Wednesday, October 3, 2007

Whitesnake: The Poetry and the Pornography

While I was eating lunch today it occurred to me why Whitesnake was brilliant. I was listening to "Is This Love." It's a love song, unsurprisingly. In fact, most of their songs are overt love songs, with titles like "Love Ain't No Stranger," "Hungry for Love," "Love Don't Mean a Thing," "Looking for Love," and so on and so forth. So you'd thing such a sappy approach to song-writing would instantly alienate legions of metal-loving males, right?

Not really--just when you start to get pissed off at the sappy overtures oozing from your speakers, the band cranks out a gnarly guitar solo and you're into it again. Or they name a song "Slide it In." Or they make a music video for said love song featuring Tawny Kitaen dry-humping a '68 Camaro or something, and you think "Hey, maybe these guys are the retarded metal badasses I want them to be." I assume this feeling is opposite for many women-that the romantic aspect draws them in, and there's enough to tide them through the heavy riffs.

My theory is that they were able to be everything to everyone, masterfully toeing the line between two disparate audiences.

David Coverdale's perm is worth more than your life, worm.

Monday, October 1, 2007

At the Grocery Store Tonight

I was in the grocery store scoring some heavily discounted fish tonight. Original price was like 10 bucks for a big cut of sashimi-grade tuna, but I paid under 3 bucks. 30 minutes before closing time means the store can't be picky about the price they get on fresh fish.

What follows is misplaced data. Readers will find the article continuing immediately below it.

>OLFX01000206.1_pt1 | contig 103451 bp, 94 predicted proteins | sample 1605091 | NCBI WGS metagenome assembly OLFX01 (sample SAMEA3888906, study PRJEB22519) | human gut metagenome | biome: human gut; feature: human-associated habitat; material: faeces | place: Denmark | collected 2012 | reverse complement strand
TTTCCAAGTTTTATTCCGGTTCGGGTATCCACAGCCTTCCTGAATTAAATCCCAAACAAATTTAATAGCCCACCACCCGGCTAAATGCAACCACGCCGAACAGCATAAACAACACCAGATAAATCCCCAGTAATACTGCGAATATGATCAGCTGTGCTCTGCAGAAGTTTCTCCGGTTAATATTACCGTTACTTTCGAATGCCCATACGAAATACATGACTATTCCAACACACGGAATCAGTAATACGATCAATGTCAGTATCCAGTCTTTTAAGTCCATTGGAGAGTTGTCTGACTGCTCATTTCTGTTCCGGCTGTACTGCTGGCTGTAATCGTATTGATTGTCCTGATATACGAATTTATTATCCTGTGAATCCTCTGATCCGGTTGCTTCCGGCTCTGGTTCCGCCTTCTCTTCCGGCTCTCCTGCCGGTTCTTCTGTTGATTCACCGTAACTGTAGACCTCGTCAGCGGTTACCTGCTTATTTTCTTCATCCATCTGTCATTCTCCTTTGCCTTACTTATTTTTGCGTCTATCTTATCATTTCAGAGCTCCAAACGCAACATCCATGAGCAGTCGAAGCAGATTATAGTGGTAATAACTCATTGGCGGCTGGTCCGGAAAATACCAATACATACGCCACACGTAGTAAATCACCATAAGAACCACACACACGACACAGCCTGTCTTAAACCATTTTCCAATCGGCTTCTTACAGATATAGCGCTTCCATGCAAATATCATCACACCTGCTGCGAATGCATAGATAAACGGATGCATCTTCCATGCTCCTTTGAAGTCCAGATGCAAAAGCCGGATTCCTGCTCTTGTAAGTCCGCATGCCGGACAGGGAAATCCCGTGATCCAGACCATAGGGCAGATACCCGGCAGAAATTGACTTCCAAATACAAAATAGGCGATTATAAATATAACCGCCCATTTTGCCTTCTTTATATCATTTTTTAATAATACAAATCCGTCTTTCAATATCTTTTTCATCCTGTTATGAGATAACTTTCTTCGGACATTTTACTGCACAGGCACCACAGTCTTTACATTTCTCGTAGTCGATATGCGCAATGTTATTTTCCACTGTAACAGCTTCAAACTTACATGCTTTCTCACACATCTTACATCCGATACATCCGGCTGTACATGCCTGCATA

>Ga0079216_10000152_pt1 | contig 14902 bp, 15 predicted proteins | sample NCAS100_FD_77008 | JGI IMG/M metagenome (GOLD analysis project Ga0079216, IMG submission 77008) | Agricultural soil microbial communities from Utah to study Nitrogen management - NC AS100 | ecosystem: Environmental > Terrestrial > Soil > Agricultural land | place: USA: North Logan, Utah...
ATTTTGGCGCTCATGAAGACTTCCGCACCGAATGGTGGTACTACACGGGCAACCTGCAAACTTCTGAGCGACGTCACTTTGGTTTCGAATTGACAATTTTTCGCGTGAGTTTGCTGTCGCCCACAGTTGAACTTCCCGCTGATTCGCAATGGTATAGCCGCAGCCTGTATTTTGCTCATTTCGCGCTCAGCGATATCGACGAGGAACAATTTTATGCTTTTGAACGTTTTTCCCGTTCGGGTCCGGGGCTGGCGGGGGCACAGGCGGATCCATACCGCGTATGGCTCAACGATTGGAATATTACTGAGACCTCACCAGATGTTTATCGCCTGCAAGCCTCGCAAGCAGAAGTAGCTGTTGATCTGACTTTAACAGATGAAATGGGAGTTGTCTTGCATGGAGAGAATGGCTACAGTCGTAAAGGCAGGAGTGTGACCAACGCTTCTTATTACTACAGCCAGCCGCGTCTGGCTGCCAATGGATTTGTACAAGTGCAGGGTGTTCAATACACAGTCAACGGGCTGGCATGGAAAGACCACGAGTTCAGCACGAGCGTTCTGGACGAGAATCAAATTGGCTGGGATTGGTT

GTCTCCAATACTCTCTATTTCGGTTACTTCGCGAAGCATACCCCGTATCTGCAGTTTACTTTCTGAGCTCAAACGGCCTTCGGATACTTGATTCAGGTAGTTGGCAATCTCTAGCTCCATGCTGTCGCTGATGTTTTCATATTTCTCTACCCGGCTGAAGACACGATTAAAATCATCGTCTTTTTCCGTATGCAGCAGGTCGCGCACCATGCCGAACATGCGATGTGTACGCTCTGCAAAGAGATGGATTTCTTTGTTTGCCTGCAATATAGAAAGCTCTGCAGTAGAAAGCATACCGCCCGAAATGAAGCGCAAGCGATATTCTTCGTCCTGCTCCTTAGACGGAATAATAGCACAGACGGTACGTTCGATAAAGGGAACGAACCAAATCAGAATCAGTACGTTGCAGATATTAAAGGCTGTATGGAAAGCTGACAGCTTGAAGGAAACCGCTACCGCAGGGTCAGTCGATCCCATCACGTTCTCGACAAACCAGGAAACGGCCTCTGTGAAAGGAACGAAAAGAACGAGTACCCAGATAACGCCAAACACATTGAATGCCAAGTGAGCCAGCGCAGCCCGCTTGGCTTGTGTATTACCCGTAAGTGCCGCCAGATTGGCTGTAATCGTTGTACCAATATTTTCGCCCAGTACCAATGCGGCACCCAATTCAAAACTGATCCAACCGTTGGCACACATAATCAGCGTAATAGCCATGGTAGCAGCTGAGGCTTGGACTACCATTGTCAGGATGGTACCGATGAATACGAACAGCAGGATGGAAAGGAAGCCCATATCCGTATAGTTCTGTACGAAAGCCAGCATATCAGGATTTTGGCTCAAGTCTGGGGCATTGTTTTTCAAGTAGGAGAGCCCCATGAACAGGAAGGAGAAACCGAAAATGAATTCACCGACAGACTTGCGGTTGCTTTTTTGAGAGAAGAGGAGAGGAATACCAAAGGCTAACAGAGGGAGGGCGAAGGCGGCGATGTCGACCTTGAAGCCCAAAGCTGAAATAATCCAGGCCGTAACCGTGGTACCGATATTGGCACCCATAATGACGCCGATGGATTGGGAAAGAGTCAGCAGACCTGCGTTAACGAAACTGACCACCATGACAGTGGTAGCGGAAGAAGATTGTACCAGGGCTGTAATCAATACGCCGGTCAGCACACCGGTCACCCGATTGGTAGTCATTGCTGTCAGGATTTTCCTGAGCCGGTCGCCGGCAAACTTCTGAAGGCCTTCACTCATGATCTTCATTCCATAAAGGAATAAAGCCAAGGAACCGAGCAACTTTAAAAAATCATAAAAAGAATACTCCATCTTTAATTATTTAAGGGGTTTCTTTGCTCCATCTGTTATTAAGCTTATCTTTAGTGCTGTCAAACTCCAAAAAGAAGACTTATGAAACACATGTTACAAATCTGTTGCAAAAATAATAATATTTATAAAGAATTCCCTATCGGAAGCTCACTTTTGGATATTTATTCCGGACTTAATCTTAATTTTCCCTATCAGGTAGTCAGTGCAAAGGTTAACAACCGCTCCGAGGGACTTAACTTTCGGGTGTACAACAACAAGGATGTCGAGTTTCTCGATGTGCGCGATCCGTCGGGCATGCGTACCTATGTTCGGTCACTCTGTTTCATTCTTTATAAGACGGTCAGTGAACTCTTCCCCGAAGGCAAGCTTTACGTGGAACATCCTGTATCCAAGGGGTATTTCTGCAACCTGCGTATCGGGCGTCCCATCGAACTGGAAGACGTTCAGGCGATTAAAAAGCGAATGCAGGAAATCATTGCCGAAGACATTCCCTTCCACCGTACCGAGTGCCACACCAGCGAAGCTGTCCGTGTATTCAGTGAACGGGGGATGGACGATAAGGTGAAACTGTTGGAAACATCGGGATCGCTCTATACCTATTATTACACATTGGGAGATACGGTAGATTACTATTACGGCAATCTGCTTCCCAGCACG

I paid, packed my groceries, and walked out of the store. Seconds later, the dude who was bagging his groceries next to me came sprinting out of the store. Why? Because I had dropped a 1 yen coin. 1 yen. That's less than a damn penny. Now that's courtesy!

How Japanese, I chuckled to myself over seared tuna and green beans.

Saturday, September 29, 2007

Japanese Erg Championships

Today at practice I was told that our team will be competing in the Japanese erg championships in December. They want me to be the Japanese erg champion. I asked what kind of time we're talking about. Our stroke said the time to beat is 6:26. I said I could be the Japanese erg champion in 2 weeks, in that case. Everyone thought that was pretty funny.